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Happy Thanksgiving!

 

So Much of the Thanks.

On the eve of Thanksgiving, I’m thankful.

Thankful for two, daft gray cats who rotate around this house instigating trouble, but who happily curl up on the couch with us at night.   For job opportunities that fill my life with meaning.  For family and family.  For the husband who tolerates, with amazing patience, all of me.  For the all-in hugs that Birdy issues in the morning, with her hair a stratosphere-tickling tangle and feet shuffling, but her eyes wide open, ready to experience everything.

And I’m thankful for access to insulin.  As a person living with type 1 diabetes, I depend on insulin.  Without access to insulin, I would be dead.

But tomorrow, and every day, so many people who need insulin do not have access to it.  The global diabetes community needs our help, and Insulin for Life can serve as the compassionate conduit between those who can give and people with diabetes around the world who are in need.    You can donate through their website by clicking here.


Give yourself another reason to be thankful:  be thankful that you have the opportunity to save a life.

Talking About Diabetes Burnout.

Diabetes is every day, but burnout doesn’t have to be.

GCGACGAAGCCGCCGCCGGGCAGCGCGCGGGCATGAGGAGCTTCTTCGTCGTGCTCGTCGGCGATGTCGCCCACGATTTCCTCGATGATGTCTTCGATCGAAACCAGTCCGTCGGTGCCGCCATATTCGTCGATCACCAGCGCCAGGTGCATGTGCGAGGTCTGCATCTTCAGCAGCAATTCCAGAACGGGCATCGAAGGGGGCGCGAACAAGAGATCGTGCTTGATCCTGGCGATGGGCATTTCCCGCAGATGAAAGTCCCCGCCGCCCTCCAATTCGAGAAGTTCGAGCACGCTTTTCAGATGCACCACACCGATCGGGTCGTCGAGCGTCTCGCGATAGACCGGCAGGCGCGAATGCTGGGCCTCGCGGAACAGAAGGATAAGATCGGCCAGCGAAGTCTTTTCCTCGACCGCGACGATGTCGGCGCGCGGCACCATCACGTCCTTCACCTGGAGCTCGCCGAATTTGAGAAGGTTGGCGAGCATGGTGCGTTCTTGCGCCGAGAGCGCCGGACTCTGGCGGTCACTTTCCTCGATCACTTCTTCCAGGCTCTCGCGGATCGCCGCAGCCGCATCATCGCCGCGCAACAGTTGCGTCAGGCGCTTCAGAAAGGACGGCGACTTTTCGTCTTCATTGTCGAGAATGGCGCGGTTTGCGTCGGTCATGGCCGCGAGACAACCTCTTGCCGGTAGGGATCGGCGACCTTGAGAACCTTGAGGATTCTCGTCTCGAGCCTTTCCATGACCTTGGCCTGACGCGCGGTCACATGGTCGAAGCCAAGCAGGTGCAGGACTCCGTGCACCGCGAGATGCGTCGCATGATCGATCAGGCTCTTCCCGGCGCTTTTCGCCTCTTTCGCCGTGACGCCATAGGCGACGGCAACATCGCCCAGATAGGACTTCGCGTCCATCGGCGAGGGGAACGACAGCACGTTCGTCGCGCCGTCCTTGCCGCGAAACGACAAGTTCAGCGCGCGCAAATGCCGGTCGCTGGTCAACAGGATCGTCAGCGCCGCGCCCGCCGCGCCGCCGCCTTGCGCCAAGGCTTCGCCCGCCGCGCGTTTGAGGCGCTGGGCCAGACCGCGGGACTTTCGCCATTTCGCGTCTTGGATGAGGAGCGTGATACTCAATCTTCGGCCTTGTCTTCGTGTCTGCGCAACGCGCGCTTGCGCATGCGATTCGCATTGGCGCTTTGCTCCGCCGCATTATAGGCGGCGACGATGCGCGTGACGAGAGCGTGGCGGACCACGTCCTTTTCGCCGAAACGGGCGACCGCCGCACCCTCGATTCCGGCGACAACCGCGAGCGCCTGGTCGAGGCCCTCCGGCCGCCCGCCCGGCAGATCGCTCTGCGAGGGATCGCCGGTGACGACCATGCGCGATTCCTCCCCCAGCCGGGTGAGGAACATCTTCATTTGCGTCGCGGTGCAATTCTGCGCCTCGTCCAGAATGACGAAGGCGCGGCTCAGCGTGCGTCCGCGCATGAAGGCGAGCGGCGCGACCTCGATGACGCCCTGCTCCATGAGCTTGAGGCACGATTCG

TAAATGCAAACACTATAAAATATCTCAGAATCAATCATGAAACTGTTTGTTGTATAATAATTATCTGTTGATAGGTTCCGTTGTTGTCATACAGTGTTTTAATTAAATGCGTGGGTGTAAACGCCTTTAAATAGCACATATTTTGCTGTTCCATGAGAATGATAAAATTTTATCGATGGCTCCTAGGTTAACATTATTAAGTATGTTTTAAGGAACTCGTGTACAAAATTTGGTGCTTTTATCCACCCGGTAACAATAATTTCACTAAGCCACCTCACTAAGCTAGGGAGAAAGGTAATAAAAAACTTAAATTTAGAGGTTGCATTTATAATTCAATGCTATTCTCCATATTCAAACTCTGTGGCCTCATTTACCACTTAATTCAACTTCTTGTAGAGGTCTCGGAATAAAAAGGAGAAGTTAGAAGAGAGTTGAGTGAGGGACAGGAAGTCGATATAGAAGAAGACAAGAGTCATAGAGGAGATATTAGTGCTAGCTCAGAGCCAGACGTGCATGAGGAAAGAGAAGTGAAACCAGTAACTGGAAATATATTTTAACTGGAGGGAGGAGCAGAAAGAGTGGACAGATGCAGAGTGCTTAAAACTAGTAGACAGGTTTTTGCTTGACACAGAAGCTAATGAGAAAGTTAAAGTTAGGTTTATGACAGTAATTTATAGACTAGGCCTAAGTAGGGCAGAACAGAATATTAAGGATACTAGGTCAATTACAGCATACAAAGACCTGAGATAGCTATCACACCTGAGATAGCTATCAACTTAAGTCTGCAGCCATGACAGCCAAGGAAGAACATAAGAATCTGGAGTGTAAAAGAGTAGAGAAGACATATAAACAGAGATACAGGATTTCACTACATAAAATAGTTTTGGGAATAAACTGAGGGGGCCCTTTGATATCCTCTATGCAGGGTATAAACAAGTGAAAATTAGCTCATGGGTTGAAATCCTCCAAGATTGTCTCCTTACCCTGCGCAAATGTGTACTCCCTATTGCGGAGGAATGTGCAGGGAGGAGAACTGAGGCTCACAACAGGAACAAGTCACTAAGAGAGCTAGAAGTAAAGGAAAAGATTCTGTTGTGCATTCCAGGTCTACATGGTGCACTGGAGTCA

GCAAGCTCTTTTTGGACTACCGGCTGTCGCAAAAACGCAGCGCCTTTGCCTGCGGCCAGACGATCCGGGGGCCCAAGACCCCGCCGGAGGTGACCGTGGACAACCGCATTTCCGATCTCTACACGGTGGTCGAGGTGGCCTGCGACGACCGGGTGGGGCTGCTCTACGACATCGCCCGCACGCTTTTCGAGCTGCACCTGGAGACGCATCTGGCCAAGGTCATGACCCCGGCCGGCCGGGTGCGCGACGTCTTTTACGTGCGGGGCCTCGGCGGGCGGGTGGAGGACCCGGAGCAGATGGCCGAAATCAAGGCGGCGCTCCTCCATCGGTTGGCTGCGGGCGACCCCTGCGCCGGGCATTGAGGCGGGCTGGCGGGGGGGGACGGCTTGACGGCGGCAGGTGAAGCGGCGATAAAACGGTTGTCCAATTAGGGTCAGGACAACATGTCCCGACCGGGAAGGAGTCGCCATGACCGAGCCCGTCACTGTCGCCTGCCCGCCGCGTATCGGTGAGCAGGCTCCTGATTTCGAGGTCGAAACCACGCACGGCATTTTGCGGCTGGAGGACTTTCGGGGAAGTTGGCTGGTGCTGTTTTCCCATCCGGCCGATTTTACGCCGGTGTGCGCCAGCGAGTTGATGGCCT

Guest Blog: Getting Diabetes Organized for the Holidays.

Here in the States, Thanksgiving is just a few days away, and the rest of the winter holidays are fast approaching.  And with those holidays usually comes a hearty dose of disorganization alongside all the fun.  Susan Weiner is a registered dietitian-nutritionist and certified diabetes educator. She is the co-author of The Complete Diabetes Organizer: Your Guide to a Less Stressful and More Manageable Diabetes Life, and today she’s written a guest post to offer up some useful organizational tips for managing diabetes and the holidays.  (My favorite tip?  Avoiding BLTs, which have nothing to do with bacon.)  

And be sure to check out the end of the post for book giveaway!

Tackling Holiday Madness

Do you feel frazzled and overwhelmed from Halloween to New Year’s Day? We seem to have endless lists of things to do, in addition to our daily activities. Diabetes doesn’t take a holiday break. Between shopping, holiday parties, get-togethers and an abundance of high calorie, high carb foods, this can be a tough time of year.

What’s the best way to handle all of these activities and still properly manage your diabetes? With some simple organizing techniques, you can continue to successfully manage your blood sugars during the eventful holiday season.  It is often said that the holidays are “the most wonderful time of the year”. But holidays may include some unwanted pressures for you if you have diabetes. Continue to make your health and diabetes management a priority. You’ll be glad you did!

Here are a few tips and tricks for managing holiday madness with diabetes:

Keep to a schedule – Do your best to stick to your healthy eating plan and exercise routine during the holidays. Always test your blood sugar (especially if you eat out more often).

Test your blood sugar – Test, test and keep testing your blood sugar. You might need to test more often if your schedule changes. For example if you shop for several hours at the mall, make sure that you test your blood sugar and remember to eat! Bring along glucose tablets or a fast acting source of carbohydrate. Scope out the food court at the mall to find some healthy options. And stay away from Cinnabon!